One moment ...
Default project is now your active project.
Project items
Notes
Cite this article

Cited article

Style
Citations are available only to our active members.
Buy instant access to cite pages or passages in MLA 8, MLA 7, APA and Chicago citation styles.

(Einhorn, 1992, p. 25)

(Einhorn 25)

(Einhorn 25)

1. Lois J. Einhorn, Abraham Lincoln, the Orator: Penetrating the Lincoln Legend (Westport, CT: Greenwood Press, 1992), 25, http://www.questia.com/read/27419298.

Note: primary sources have slightly different requirements for citation. Please see these guidelines for more information.

Cited article

Discretionary Clause Bans & ERISA Preemption
Settings

Settings

Typeface
Text size Smaller Larger Reset View mode
Search within

Search within this article

Look up

Look up a word

  • Dictionary
  • Thesaurus
Please submit a word or phrase above.
Print this page

Print this page

Why can't I print more than one page at a time?

Help
Full screen
Items saved from this article
  • Highlights & Notes
  • Citations
Some of your highlights are legacy items.

Highlights saved before July 30, 2012 will not be displayed on their respective source pages.

You can easily re-create the highlights by opening the book page or article, selecting the text, and clicking “Highlight.”

matching results for page

    Questia reader help

    How to highlight and cite specific passages

    1. Click or tap the first word you want to select.
    2. Click or tap the last word you want to select, and you’ll see everything in between get selected.
    3. You’ll then get a menu of options like creating a highlight or a citation from that passage of text.

    OK, got it!

    Cited passage

    Style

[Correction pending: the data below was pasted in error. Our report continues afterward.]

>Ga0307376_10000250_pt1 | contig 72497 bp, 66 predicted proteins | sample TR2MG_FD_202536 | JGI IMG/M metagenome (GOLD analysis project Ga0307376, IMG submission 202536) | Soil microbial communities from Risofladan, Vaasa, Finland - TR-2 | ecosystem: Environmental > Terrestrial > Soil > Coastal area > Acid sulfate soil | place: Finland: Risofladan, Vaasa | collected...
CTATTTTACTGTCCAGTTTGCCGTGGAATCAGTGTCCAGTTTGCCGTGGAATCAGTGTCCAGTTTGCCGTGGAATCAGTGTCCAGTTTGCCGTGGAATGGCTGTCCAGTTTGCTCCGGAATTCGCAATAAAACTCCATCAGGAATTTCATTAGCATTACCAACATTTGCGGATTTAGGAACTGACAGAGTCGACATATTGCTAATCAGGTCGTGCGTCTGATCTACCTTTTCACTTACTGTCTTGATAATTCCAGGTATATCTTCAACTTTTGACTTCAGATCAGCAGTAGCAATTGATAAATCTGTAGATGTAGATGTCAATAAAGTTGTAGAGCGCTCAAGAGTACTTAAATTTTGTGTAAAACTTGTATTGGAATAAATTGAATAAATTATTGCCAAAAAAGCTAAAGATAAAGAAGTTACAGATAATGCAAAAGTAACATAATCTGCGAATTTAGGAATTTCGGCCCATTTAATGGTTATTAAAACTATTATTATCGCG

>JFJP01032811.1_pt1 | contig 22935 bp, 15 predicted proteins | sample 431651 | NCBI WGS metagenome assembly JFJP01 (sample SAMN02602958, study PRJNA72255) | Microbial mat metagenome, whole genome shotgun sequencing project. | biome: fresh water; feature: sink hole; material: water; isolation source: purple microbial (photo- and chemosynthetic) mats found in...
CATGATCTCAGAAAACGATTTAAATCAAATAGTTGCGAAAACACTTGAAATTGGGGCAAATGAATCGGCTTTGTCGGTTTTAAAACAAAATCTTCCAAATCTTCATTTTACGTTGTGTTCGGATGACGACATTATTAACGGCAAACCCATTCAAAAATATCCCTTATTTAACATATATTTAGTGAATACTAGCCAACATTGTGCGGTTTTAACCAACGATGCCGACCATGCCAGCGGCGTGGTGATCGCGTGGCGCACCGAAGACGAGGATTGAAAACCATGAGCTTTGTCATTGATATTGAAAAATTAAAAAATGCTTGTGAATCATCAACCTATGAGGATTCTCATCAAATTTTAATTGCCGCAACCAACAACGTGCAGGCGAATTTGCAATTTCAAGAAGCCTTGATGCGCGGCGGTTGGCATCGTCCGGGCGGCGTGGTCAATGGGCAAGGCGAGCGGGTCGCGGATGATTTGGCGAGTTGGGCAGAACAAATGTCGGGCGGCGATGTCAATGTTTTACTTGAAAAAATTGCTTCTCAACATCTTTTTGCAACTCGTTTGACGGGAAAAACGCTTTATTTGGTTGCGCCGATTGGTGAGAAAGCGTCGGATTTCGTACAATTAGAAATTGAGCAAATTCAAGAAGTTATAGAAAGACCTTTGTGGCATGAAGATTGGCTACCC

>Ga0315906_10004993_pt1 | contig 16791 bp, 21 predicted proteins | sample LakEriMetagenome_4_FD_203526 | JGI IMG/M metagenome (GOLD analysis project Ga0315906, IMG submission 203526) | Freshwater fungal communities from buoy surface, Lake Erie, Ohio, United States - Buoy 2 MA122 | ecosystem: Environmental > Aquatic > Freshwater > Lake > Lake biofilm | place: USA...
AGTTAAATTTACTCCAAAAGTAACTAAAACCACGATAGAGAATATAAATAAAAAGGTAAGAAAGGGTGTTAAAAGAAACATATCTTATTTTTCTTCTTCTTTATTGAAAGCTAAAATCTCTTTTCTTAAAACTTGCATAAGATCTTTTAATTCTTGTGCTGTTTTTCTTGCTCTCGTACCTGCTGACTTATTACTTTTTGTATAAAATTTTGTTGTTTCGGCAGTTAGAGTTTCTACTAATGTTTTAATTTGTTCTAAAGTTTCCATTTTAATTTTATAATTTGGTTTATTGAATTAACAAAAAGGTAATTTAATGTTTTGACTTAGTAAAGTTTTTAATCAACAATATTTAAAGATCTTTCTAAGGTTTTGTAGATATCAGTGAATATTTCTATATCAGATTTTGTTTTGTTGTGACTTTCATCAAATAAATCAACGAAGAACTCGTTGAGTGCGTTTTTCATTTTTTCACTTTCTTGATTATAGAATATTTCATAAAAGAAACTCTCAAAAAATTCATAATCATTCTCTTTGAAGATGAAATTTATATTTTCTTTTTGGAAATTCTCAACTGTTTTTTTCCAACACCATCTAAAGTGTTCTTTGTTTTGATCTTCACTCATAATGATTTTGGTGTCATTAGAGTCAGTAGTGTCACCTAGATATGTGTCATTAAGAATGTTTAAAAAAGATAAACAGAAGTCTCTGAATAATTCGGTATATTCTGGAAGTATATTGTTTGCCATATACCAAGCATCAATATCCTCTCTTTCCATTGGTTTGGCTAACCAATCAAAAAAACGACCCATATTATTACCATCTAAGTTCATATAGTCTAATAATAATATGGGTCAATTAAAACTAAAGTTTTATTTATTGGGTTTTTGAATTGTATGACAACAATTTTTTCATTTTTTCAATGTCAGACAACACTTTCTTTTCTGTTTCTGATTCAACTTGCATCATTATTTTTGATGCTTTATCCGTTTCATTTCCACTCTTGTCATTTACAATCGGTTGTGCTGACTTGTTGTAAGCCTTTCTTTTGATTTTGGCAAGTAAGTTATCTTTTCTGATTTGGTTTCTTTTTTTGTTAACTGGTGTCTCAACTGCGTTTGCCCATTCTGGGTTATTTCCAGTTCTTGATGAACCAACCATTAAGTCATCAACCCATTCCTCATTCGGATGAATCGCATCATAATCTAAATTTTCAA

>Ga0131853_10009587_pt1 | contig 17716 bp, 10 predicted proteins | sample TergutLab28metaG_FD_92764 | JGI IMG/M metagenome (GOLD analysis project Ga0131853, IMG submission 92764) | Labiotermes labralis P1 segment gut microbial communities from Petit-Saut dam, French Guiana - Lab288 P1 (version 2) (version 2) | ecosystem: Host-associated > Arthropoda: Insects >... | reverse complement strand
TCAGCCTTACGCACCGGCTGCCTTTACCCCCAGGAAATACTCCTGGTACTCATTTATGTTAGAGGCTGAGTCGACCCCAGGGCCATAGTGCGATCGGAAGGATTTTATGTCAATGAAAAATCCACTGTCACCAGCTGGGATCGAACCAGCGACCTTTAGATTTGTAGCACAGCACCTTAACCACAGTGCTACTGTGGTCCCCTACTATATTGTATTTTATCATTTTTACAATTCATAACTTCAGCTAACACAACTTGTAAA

Citations are available only to our active members.
    Buy instant access to cite pages or passages in MLA 8, MLA 7, APA and Chicago citation styles.

    "Portraying himself as an honest, ordinary person helped Lincoln identify with his audiences." (Einhorn, 1992, p. 25).

    "Portraying himself as an honest, ordinary person helped Lincoln identify with his audiences." (Einhorn 25)

    "Portraying himself as an honest, ordinary person helped Lincoln identify with his audiences." (Einhorn 25)

    "Portraying himself as an honest, ordinary person helped Lincoln identify with his audiences."1

    1. Lois J. Einhorn, Abraham Lincoln, the Orator: Penetrating the Lincoln Legend (Westport, CT: Greenwood Press, 1992), 25, http://www.questia.com/read/27419298.

    Cited passage

    Thanks for trying Questia!

    Please continue trying out our research tools, but please note, full functionality is available only to our active members.

    Your work will be lost once you leave this Web page.

    Buy instant access to save your work.

    Already a member? Log in now.

    Search by... Author
    Show... All Results Primary Sources Peer-reviewed

    Oops!

    An unknown error has occurred. Please click the button below to reload the page. If the problem persists, please try again in a little while.